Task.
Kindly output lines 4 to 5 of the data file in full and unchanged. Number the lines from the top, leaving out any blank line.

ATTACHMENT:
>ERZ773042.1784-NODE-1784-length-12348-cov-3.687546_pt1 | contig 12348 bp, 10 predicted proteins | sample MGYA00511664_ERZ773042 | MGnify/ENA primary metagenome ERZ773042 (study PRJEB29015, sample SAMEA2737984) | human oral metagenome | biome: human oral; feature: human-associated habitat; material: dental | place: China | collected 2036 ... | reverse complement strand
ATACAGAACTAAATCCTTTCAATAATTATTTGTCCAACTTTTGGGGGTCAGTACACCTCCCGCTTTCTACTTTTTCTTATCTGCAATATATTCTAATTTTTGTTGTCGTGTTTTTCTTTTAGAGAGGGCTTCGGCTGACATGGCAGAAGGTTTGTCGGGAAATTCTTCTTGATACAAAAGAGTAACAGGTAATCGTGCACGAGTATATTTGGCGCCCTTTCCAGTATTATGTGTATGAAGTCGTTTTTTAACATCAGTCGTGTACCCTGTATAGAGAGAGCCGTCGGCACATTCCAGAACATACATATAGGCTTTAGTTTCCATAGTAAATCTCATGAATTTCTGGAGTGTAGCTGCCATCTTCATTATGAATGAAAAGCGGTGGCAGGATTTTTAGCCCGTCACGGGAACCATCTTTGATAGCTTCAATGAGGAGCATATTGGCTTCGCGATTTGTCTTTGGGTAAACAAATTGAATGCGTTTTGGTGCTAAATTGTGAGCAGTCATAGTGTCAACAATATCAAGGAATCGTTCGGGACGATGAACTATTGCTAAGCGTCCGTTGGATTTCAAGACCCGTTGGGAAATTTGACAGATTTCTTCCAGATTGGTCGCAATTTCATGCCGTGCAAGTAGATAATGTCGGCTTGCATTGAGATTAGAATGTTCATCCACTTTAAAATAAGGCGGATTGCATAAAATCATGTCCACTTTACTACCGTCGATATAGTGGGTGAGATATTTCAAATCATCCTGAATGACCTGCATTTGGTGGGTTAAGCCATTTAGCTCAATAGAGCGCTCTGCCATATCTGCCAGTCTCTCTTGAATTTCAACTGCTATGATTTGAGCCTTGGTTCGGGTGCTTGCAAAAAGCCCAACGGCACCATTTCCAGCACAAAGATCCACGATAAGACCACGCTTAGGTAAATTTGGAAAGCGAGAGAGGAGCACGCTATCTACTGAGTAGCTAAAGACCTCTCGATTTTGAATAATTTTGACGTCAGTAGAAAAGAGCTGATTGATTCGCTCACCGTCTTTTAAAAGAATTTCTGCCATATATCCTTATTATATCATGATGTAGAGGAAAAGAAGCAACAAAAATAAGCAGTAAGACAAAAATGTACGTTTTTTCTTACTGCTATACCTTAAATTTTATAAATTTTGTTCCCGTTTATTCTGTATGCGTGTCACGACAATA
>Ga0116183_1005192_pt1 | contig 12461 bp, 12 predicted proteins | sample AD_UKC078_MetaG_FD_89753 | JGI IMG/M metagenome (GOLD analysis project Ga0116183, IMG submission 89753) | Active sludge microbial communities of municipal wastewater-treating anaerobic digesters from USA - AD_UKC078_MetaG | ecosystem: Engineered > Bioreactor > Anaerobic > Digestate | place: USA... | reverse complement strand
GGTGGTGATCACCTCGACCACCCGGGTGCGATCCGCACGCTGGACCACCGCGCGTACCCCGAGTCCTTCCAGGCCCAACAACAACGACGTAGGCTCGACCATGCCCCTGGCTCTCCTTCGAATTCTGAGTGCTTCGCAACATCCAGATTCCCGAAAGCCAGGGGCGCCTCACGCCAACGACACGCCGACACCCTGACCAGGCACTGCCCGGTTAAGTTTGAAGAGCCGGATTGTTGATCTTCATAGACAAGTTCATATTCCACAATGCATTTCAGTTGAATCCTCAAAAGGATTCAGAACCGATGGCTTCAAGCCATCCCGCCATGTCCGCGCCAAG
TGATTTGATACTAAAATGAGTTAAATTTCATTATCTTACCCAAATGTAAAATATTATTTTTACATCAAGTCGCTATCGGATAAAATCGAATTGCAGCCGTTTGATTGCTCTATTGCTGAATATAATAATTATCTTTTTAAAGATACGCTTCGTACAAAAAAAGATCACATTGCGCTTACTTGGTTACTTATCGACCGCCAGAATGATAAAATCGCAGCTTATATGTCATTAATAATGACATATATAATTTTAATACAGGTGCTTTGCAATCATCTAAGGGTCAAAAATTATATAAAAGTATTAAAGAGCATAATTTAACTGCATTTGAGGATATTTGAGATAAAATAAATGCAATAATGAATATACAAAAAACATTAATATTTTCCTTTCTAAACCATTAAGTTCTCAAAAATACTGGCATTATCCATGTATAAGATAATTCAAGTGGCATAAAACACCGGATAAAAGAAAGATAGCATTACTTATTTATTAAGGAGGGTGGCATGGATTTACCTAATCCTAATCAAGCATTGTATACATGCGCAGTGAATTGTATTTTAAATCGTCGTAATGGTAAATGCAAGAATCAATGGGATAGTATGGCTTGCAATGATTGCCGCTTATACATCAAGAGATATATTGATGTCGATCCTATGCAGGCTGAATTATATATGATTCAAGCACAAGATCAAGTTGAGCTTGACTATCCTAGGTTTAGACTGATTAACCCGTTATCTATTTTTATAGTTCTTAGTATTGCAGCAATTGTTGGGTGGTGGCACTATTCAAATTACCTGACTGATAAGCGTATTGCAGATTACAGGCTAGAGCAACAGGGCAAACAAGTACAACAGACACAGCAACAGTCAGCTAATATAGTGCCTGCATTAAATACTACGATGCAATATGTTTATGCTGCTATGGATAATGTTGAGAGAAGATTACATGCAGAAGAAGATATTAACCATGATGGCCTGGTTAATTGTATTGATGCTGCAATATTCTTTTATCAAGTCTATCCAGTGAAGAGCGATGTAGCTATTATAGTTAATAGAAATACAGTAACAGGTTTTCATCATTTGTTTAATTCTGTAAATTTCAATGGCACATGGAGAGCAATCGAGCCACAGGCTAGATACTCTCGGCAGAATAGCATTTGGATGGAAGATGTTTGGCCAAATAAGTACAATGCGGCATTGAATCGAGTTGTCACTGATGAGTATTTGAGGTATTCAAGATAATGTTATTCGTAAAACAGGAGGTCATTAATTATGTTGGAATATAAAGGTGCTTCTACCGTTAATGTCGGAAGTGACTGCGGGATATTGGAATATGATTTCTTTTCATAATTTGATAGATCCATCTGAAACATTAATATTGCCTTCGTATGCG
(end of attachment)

GGTGGTGATCACCTCGACCACCCGGGTGCGATCCGCACGCTGGACCACCGCGCGTACCCCGAGTCCTTCCAGGCCCAACAACAACGACGTAGGCTCGACCATGCCCCTGGCTCTCCTTCGAATTCTGAGTGCTTCGCAACATCCAGATTCCCGAAAGCCAGGGGCGCCTCACGCCAACGACACGCCGACACCCTGACCAGGCACTGCCCGGTTAAGTTTGAAGAGCCGGATTGTTGATCTTCATAGACAAGTTCATATTCCACAATGCATTTCAGTTGAATCCTCAAAAGGATTCAGAACCGATGGCTTCAAGCCATCCCGCCATGTCCGCGCCAAG
TGATTTGATACTAAAATGAGTTAAATTTCATTATCTTACCCAAATGTAAAATATTATTTTTACATCAAGTCGCTATCGGATAAAATCGAATTGCAGCCGTTTGATTGCTCTATTGCTGAATATAATAATTATCTTTTTAAAGATACGCTTCGTACAAAAAAAGATCACATTGCGCTTACTTGGTTACTTATCGACCGCCAGAATGATAAAATCGCAGCTTATATGTCATTAATAATGACATATATAATTTTAATACAGGTGCTTTGCAATCATCTAAGGGTCAAAAATTATATAAAAGTATTAAAGAGCATAATTTAACTGCATTTGAGGATATTTGAGATAAAATAAATGCAATAATGAATATACAAAAAACATTAATATTTTCCTTTCTAAACCATTAAGTTCTCAAAAATACTGGCATTATCCATGTATAAGATAATTCAAGTGGCATAAAACACCGGATAAAAGAAAGATAGCATTACTTATTTATTAAGGAGGGTGGCATGGATTTACCTAATCCTAATCAAGCATTGTATACATGCGCAGTGAATTGTATTTTAAATCGTCGTAATGGTAAATGCAAGAATCAATGGGATAGTATGGCTTGCAATGATTGCCGCTTATACATCAAGAGATATATTGATGTCGATCCTATGCAGGCTGAATTATATATGATTCAAGCACAAGATCAAGTTGAGCTTGACTATCCTAGGTTTAGACTGATTAACCCGTTATCTATTTTTATAGTTCTTAGTATTGCAGCAATTGTTGGGTGGTGGCACTATTCAAATTACCTGACTGATAAGCGTATTGCAGATTACAGGCTAGAGCAACAGGGCAAACAAGTACAACAGACACAGCAACAGTCAGCTAATATAGTGCCTGCATTAAATACTACGATGCAATATGTTTATGCTGCTATGGATAATGTTGAGAGAAGATTACATGCAGAAGAAGATATTAACCATGATGGCCTGGTTAATTGTATTGATGCTGCAATATTCTTTTATCAAGTCTATCCAGTGAAGAGCGATGTAGCTATTATAGTTAATAGAAATACAGTAACAGGTTTTCATCATTTGTTTAATTCTGTAAATTTCAATGGCACATGGAGAGCAATCGAGCCACAGGCTAGATACTCTCGGCAGAATAGCATTTGGATGGAAGATGTTTGGCCAAATAAGTACAATGCGGCATTGAATCGAGTTGTCACTGATGAGTATTTGAGGTATTCAAGATAATGTTATTCGTAAAACAGGAGGTCATTAATTATGTTGGAATATAAAGGTGCTTCTACCGTTAATGTCGGAAGTGACTGCGGGATATTGGAATATGATTTCTTTTCATAATTTGATAGATCCATCTGAAACATTAATATTGCCTTCGTATGCG